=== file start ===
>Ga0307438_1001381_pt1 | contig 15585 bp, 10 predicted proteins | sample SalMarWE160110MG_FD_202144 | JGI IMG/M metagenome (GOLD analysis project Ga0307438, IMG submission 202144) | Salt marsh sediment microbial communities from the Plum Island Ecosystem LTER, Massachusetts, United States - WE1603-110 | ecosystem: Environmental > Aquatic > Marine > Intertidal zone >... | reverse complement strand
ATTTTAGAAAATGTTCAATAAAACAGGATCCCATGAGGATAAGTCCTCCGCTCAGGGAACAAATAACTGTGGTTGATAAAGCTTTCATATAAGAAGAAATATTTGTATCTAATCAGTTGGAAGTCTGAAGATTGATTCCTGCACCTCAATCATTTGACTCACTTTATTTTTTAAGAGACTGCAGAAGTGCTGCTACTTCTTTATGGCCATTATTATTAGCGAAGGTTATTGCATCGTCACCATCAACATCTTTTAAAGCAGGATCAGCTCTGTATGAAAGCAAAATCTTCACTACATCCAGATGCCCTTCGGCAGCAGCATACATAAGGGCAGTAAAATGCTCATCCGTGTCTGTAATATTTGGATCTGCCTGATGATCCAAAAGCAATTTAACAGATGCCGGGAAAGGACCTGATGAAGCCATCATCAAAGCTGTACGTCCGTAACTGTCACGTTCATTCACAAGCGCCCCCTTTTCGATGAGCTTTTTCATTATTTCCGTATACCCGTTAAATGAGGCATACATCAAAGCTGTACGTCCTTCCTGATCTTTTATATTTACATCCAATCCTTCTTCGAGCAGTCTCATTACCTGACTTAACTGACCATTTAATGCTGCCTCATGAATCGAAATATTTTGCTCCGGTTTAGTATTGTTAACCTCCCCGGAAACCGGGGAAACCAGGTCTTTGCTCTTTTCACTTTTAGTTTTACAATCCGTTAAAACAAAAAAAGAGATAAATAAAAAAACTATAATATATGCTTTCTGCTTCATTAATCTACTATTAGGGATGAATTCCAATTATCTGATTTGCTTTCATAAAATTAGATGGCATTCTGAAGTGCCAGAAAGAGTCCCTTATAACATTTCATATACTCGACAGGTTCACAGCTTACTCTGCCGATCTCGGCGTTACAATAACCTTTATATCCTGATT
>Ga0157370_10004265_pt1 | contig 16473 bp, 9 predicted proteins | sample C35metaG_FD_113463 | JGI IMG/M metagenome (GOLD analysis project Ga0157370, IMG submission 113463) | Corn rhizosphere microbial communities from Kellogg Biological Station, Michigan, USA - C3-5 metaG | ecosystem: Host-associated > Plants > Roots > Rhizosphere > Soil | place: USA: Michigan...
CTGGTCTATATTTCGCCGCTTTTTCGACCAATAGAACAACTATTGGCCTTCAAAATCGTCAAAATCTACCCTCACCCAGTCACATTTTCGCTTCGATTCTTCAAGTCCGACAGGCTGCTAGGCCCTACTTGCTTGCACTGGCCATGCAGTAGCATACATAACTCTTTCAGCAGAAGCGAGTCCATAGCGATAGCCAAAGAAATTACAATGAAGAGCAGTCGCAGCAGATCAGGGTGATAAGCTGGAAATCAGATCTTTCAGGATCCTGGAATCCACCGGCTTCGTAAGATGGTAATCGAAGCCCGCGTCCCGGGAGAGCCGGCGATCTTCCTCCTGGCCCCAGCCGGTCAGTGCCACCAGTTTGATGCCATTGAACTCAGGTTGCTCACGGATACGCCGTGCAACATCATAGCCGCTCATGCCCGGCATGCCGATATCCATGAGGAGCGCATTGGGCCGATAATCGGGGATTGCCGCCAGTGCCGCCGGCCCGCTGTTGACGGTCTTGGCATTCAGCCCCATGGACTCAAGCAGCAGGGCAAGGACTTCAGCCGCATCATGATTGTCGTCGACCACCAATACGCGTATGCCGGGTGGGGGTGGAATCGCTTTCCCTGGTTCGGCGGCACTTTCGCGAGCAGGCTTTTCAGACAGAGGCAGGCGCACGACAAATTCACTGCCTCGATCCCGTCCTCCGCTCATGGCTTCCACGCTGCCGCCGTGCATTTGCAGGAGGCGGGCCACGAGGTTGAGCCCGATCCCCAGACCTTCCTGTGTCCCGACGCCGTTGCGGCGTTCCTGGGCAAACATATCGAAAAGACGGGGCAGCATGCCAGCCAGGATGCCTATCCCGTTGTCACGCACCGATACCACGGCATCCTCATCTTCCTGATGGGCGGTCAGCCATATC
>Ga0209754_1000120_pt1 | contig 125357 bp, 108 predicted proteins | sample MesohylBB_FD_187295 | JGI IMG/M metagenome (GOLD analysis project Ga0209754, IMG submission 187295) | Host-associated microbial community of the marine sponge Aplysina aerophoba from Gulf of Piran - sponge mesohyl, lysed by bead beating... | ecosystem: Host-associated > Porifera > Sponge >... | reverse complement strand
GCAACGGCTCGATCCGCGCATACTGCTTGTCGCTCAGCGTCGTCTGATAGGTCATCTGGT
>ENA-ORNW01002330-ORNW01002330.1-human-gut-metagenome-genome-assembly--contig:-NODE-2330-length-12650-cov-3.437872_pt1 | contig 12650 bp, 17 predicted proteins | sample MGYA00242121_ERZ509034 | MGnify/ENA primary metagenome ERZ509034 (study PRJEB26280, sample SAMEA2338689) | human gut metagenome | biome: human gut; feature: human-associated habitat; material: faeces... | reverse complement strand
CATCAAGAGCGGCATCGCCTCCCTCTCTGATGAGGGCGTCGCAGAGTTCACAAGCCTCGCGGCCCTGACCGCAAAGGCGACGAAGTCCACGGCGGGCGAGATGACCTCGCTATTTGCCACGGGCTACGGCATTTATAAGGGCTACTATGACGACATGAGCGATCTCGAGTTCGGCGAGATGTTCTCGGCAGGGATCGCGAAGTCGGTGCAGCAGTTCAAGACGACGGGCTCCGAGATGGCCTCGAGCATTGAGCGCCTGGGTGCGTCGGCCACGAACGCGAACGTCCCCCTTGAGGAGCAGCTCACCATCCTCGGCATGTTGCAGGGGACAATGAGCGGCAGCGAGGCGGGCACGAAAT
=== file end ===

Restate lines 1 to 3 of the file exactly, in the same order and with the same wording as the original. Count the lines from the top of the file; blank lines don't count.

>Ga0307438_1001381_pt1 | contig 15585 bp, 10 predicted proteins | sample SalMarWE160110MG_FD_202144 | JGI IMG/M metagenome (GOLD analysis project Ga0307438, IMG submission 202144) | Salt marsh sediment microbial communities from the Plum Island Ecosystem LTER, Massachusetts, United States - WE1603-110 | ecosystem: Environmental > Aquatic > Marine > Intertidal zone >... | reverse complement strand
ATTTTAGAAAATGTTCAATAAAACAGGATCCCATGAGGATAAGTCCTCCGCTCAGGGAACAAATAACTGTGGTTGATAAAGCTTTCATATAAGAAGAAATATTTGTATCTAATCAGTTGGAAGTCTGAAGATTGATTCCTGCACCTCAATCATTTGACTCACTTTATTTTTTAAGAGACTGCAGAAGTGCTGCTACTTCTTTATGGCCATTATTATTAGCGAAGGTTATTGCATCGTCACCATCAACATCTTTTAAAGCAGGATCAGCTCTGTATGAAAGCAAAATCTTCACTACATCCAGATGCCCTTCGGCAGCAGCATACATAAGGGCAGTAAAATGCTCATCCGTGTCTGTAATATTTGGATCTGCCTGATGATCCAAAAGCAATTTAACAGATGCCGGGAAAGGACCTGATGAAGCCATCATCAAAGCTGTACGTCCGTAACTGTCACGTTCATTCACAAGCGCCCCCTTTTCGATGAGCTTTTTCATTATTTCCGTATACCCGTTAAATGAGGCATACATCAAAGCTGTACGTCCTTCCTGATCTTTTATATTTACATCCAATCCTTCTTCGAGCAGTCTCATTACCTGACTTAACTGACCATTTAATGCTGCCTCATGAATCGAAATATTTTGCTCCGGTTTAGTATTGTTAACCTCCCCGGAAACCGGGGAAACCAGGTCTTTGCTCTTTTCACTTTTAGTTTTACAATCCGTTAAAACAAAAAAAGAGATAAATAAAAAAACTATAATATATGCTTTCTGCTTCATTAATCTACTATTAGGGATGAATTCCAATTATCTGATTTGCTTTCATAAAATTAGATGGCATTCTGAAGTGCCAGAAAGAGTCCCTTATAACATTTCATATACTCGACAGGTTCACAGCTTACTCTGCCGATCTCGGCGTTACAATAACCTTTATATCCTGATT
>Ga0157370_10004265_pt1 | contig 16473 bp, 9 predicted proteins | sample C35metaG_FD_113463 | JGI IMG/M metagenome (GOLD analysis project Ga0157370, IMG submission 113463) | Corn rhizosphere microbial communities from Kellogg Biological Station, Michigan, USA - C3-5 metaG | ecosystem: Host-associated > Plants > Roots > Rhizosphere > Soil | place: USA: Michigan...